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Staff work in a marijuana grow room at Canopy Growth's Tweed facility in Smiths Falls, Ont., on Aug. 23, 2018.Sean Kilpatrick/The Canadian Press

Cannabis producer Canopy Growth Corp. WEED-T is moving forward with the largest round of job cuts and cost reductions in its decade-long history.

The company, which once boasted a larger stock market capitalization than Canadian Tire Corp. Ltd. CTC-T and Shaw Communications Inc. SJR-A-X, announced Thursday plans to adopt an “asset-light” model in Canada. More than one-third of Canopy’s staff – about 800 people – will lose their jobs as a result of the plan.

Canopy’s flagship production facility, housed alongside its headquarters in a former Hershey chocolate factory in Smiths Falls, Ont., will also be closed.

In a statement, chief financial officer Judy Hong said the “right-sizing” of Canopy’s Canadian business will significantly reduce cash costs. The company expects to save from $140-million to $160-million over the next 12 months.

At its peak in early 2019, Canopy had a market cap of about $18-billion. The company is now worth less than $2-billion. In a note published after Thursday’s announcement, Stifel Financial Corp. analyst Andrew Carter said future success will “largely depend on investor enthusiasm amid an environment where cannabis sentiment is at best apathetic.”

It’s another disappointment in a story that began on a hopeful note in 2013, when Canopy – then known as Tweed Marijuana Co. – took over the factory that Hershey Canada had abandoned five years earlier, costing Smiths Falls, a town of about 9,000 people south of Ottawa, more than 500 jobs. Two years before Justin Trudeau’s Liberals swept to power in 2015 promising to legalize recreational cannabis, Canopy was among the sector’s earliest movers, with ambitions to become a global leader.

Canopy Growth’s boom and bust: A timeline

Instead, the announcement Thursday was the latest of several rounds of layoffs, facility closings and cost-cutting efforts Canopy has launched after years of repeatedly postponing targets for reaching profitability. Canopy’s stock has lost nearly 94 per cent of its value over the past two years, falling from a February, 2021, high of $54.76 to close at $3.06 on the Toronto Stock Exchange Thursday, though the company’s declining fortunes started earlier.

In June, 2019, less than a year into legalization and despite U.S. alcohol conglomerate Constellation Brands Inc. investing $5.2-billion into the business the year before, Canopy started reporting huge losses. For its fiscal fourth quarter ended March 31, 2019, Canopy lost $323-million, nearly four times what analysts expected.

“There was a time when you guys were talking about getting [earnings] positive once you had adult-use revenues,” Cowen and Co. analyst Vivien Azer said on an analyst call at the time.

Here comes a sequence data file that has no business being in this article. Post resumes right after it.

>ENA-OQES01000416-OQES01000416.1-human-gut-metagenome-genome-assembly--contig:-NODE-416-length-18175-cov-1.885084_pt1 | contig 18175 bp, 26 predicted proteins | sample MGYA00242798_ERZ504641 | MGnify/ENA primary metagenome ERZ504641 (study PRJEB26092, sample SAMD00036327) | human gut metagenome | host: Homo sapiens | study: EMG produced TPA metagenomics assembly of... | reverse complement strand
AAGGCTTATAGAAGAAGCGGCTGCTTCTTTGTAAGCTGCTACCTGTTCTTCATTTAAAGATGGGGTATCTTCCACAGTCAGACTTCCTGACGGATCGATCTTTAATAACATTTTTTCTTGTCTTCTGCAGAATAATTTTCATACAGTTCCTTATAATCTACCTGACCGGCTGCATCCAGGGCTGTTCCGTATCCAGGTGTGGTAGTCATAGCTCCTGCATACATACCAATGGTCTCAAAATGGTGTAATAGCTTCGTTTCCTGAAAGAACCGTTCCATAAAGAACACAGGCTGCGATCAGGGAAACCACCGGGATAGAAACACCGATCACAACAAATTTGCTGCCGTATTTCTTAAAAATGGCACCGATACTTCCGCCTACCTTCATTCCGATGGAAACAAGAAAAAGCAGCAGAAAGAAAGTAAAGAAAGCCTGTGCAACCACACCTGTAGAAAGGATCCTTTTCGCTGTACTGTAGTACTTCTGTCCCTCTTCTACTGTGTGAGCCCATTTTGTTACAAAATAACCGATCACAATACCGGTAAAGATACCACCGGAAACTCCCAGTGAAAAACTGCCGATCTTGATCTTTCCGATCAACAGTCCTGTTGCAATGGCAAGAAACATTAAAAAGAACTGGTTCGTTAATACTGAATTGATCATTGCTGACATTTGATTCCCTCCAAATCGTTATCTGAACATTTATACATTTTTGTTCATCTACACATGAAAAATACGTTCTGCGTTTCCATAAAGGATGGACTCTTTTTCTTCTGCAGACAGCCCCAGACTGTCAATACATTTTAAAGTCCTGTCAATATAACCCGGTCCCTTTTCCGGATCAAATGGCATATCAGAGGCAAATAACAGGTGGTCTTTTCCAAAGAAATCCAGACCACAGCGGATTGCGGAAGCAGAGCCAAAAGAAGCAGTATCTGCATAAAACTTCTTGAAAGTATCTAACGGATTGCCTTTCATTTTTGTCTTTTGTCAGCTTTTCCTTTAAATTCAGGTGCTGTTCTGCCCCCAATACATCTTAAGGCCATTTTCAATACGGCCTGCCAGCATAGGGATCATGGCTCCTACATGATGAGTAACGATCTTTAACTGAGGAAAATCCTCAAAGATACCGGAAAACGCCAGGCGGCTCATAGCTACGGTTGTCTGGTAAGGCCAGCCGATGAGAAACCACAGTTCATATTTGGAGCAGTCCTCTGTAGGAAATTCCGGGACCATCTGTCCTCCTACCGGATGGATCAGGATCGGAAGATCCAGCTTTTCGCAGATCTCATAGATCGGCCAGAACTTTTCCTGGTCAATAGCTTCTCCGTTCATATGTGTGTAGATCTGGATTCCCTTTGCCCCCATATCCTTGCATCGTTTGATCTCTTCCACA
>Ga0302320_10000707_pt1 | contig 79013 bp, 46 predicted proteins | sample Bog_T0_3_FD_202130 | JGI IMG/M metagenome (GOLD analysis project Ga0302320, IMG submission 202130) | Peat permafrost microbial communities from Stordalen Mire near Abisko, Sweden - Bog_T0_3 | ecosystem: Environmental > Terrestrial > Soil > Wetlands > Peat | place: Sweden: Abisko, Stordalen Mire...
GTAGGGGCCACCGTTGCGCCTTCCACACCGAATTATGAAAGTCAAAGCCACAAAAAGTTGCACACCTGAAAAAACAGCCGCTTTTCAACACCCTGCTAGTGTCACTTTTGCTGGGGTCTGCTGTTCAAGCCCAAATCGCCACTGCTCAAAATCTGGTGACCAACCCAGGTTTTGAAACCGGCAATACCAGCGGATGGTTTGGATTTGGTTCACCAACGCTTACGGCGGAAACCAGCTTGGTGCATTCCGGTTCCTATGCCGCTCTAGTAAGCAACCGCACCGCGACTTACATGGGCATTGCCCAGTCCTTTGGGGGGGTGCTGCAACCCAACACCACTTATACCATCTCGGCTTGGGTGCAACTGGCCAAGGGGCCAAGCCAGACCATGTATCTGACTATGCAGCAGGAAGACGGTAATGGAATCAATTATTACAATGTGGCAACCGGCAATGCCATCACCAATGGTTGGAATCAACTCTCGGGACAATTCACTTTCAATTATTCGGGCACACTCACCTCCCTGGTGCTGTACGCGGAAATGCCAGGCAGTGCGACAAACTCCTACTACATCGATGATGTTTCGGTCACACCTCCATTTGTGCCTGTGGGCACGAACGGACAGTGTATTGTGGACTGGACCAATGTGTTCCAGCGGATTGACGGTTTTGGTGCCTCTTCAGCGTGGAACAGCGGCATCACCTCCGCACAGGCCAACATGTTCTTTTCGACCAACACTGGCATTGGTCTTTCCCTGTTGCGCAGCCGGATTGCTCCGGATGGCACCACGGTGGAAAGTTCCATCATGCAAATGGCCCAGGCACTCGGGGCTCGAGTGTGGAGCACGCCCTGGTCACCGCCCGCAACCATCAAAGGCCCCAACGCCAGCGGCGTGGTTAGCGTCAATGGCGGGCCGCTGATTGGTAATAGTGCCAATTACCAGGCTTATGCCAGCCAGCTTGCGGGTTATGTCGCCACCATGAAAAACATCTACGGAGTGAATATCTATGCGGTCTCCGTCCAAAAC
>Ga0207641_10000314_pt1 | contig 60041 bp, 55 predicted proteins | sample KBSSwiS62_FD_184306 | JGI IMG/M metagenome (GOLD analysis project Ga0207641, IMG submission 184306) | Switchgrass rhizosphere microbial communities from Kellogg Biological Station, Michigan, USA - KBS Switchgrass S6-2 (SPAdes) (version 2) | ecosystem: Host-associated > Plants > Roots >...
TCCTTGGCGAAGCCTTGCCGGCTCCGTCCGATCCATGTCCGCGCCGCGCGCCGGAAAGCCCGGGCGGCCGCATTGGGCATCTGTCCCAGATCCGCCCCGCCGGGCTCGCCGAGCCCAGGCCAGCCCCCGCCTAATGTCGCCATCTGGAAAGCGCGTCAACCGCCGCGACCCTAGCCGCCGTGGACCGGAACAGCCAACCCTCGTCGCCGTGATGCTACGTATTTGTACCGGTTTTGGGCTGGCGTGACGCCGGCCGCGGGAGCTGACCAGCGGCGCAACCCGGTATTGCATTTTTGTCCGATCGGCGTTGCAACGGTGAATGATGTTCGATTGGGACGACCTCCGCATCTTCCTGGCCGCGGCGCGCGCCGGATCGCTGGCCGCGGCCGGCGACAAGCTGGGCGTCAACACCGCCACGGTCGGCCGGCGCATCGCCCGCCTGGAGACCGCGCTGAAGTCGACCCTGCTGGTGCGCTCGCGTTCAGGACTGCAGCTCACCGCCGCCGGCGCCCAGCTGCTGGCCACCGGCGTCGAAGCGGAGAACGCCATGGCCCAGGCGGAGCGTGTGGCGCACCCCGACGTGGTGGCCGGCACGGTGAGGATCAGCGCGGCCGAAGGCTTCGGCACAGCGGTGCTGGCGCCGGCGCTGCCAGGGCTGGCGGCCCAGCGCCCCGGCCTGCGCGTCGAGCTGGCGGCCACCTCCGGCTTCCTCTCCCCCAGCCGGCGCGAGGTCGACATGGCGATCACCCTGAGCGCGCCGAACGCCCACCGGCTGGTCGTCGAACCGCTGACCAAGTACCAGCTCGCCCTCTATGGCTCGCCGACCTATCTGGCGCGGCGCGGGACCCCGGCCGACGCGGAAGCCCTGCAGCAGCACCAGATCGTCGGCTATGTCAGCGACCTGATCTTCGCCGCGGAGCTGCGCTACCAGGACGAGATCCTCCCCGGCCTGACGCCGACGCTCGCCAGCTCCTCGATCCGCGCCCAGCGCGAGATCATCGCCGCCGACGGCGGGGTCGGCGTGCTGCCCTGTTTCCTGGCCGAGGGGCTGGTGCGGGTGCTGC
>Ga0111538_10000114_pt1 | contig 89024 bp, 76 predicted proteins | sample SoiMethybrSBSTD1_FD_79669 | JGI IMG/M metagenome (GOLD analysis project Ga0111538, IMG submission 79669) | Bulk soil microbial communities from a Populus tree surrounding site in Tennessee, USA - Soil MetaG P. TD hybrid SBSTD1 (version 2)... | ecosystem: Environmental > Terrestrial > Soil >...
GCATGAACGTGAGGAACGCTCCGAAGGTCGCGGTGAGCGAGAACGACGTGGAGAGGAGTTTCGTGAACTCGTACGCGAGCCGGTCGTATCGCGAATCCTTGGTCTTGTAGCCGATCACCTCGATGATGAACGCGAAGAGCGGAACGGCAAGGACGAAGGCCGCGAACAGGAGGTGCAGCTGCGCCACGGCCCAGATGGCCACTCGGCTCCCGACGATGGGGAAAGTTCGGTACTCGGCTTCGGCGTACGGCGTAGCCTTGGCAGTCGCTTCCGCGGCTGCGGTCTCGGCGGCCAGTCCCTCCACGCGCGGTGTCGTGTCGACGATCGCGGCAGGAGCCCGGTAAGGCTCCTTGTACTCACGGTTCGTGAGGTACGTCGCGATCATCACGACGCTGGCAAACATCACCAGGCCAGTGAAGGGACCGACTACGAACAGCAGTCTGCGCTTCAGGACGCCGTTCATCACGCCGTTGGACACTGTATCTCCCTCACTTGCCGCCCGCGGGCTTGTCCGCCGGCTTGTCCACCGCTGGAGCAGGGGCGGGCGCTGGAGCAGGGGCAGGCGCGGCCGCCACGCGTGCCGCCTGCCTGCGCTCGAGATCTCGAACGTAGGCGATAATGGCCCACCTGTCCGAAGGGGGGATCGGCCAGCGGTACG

Bruce Linton, Canopy’s co-founder and then co-chief executive, responded that profitability would come shortly after cannabis edibles became legal later that year, which he said was what the company was “built for.” He was fired two weeks later.

As part of the “asset-light” strategy unveiled Thursday, Canopy will cease all internal production of edibles, beverages, vapes and extracts, moving instead to sourcing those products from third parties. The company, which once funded a $2.5-million professorship for cannabis research at the University of British Columbia, will also stop most research programs as part of the strategy, outsourcing its genetics program to Quebec-based Exka Inc.

Dried flower, prerolled joint, softgel and oil manufacturing will be consolidated in a recently built facility in Smiths Falls that was originally designed to produce cannabis-infused beverages, the company said.

The latest round of cuts should help Canopy reach operating profitability by fiscal 2024, the company said, though it had previously expected to reach that goal by late fiscal 2022 after having already spent years implementing multiple cost-reduction strategies.

In March, 2020, the company announced its first major head-count reduction, laying off 500 staff and shuttering two British Columbia greenhouses it had purchased two years earlier for nearly $400-million. Several smaller rounds of job cuts followed – affecting dozens of positions rather than hundreds – before Canopy announced another 250 layoffs in April, 2022.

Two months later, Canopy reached a deal to exchange roughly one-fifth of its total debt load worth $255-million for shares, plus roughly $3-million in cash. Shareholders revolted, sending Canopy’s TSX-listed shares down nearly 19 per cent in a single day, from $4.49 a share on June 29 to $3.66 on June 30.

Throughout that turmoil, Canopy was receiving tens of millions of dollars in federal government funding. According to a database maintained by the federal Commissioner of Lobbying, Canopy received $16-million in government funding in 2021 and another $69.1-million in 2022.

Nowhere will Canopy’s latest round of cutbacks be felt more acutely than in Smiths Falls, a 40-minute drive south of Ottawa, which was once known as “Skid Falls” before Canopy’s arrival led to a major rebound for the community.

With a file from Reuters

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